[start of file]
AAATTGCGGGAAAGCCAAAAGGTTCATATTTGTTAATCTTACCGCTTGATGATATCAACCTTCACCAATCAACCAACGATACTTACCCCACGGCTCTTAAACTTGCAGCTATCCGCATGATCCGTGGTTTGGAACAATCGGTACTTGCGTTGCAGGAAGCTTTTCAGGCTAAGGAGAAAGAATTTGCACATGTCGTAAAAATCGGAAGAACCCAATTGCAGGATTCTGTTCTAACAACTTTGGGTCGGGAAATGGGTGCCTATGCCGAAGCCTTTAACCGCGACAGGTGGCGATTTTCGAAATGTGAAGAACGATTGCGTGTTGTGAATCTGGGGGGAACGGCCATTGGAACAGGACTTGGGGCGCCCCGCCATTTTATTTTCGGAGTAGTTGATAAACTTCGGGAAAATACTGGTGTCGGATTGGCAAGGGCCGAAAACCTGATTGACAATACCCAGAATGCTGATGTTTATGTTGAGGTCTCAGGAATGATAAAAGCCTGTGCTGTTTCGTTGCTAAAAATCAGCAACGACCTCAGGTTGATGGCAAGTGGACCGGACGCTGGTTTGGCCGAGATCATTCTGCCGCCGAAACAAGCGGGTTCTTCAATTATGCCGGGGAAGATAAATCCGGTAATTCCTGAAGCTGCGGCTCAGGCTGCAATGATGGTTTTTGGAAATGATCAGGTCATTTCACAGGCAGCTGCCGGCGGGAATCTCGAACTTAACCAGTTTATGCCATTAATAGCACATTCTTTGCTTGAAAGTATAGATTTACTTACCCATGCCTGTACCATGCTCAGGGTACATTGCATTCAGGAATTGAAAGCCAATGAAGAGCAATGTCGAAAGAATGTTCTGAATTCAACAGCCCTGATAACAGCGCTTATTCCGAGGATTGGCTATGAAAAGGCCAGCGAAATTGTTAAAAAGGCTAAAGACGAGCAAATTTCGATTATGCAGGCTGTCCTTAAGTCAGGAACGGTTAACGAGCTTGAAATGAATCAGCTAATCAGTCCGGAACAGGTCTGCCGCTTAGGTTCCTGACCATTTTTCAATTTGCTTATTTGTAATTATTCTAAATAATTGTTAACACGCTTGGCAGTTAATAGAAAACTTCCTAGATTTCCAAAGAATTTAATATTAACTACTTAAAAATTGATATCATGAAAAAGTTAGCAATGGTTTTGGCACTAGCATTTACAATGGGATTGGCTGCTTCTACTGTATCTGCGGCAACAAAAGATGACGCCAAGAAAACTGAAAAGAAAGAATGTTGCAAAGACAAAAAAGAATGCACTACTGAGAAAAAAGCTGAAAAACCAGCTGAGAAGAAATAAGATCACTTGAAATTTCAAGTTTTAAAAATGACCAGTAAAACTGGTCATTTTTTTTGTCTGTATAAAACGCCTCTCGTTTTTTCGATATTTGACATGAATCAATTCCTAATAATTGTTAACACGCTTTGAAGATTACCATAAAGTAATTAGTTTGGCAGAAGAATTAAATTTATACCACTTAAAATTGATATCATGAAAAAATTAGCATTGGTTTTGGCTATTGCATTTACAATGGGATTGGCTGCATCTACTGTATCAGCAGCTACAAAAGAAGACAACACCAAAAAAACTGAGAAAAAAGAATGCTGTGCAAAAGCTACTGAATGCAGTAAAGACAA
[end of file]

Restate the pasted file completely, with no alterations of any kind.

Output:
AAATTGCGGGAAAGCCAAAAGGTTCATATTTGTTAATCTTACCGCTTGATGATATCAACCTTCACCAATCAACCAACGATACTTACCCCACGGCTCTTAAACTTGCAGCTATCCGCATGATCCGTGGTTTGGAACAATCGGTACTTGCGTTGCAGGAAGCTTTTCAGGCTAAGGAGAAAGAATTTGCACATGTCGTAAAAATCGGAAGAACCCAATTGCAGGATTCTGTTCTAACAACTTTGGGTCGGGAAATGGGTGCCTATGCCGAAGCCTTTAACCGCGACAGGTGGCGATTTTCGAAATGTGAAGAACGATTGCGTGTTGTGAATCTGGGGGGAACGGCCATTGGAACAGGACTTGGGGCGCCCCGCCATTTTATTTTCGGAGTAGTTGATAAACTTCGGGAAAATACTGGTGTCGGATTGGCAAGGGCCGAAAACCTGATTGACAATACCCAGAATGCTGATGTTTATGTTGAGGTCTCAGGAATGATAAAAGCCTGTGCTGTTTCGTTGCTAAAAATCAGCAACGACCTCAGGTTGATGGCAAGTGGACCGGACGCTGGTTTGGCCGAGATCATTCTGCCGCCGAAACAAGCGGGTTCTTCAATTATGCCGGGGAAGATAAATCCGGTAATTCCTGAAGCTGCGGCTCAGGCTGCAATGATGGTTTTTGGAAATGATCAGGTCATTTCACAGGCAGCTGCCGGCGGGAATCTCGAACTTAACCAGTTTATGCCATTAATAGCACATTCTTTGCTTGAAAGTATAGATTTACTTACCCATGCCTGTACCATGCTCAGGGTACATTGCATTCAGGAATTGAAAGCCAATGAAGAGCAATGTCGAAAGAATGTTCTGAATTCAACAGCCCTGATAACAGCGCTTATTCCGAGGATTGGCTATGAAAAGGCCAGCGAAATTGTTAAAAAGGCTAAAGACGAGCAAATTTCGATTATGCAGGCTGTCCTTAAGTCAGGAACGGTTAACGAGCTTGAAATGAATCAGCTAATCAGTCCGGAACAGGTCTGCCGCTTAGGTTCCTGACCATTTTTCAATTTGCTTATTTGTAATTATTCTAAATAATTGTTAACACGCTTGGCAGTTAATAGAAAACTTCCTAGATTTCCAAAGAATTTAATATTAACTACTTAAAAATTGATATCATGAAAAAGTTAGCAATGGTTTTGGCACTAGCATTTACAATGGGATTGGCTGCTTCTACTGTATCTGCGGCAACAAAAGATGACGCCAAGAAAACTGAAAAGAAAGAATGTTGCAAAGACAAAAAAGAATGCACTACTGAGAAAAAAGCTGAAAAACCAGCTGAGAAGAAATAAGATCACTTGAAATTTCAAGTTTTAAAAATGACCAGTAAAACTGGTCATTTTTTTTGTCTGTATAAAACGCCTCTCGTTTTTTCGATATTTGACATGAATCAATTCCTAATAATTGTTAACACGCTTTGAAGATTACCATAAAGTAATTAGTTTGGCAGAAGAATTAAATTTATACCACTTAAAATTGATATCATGAAAAAATTAGCATTGGTTTTGGCTATTGCATTTACAATGGGATTGGCTGCATCTACTGTATCAGCAGCTACAAAAGAAGACAACACCAAAAAAACTGAGAAAAAAGAATGCTGTGCAAAAGCTACTGAATGCAGTAAAGACAA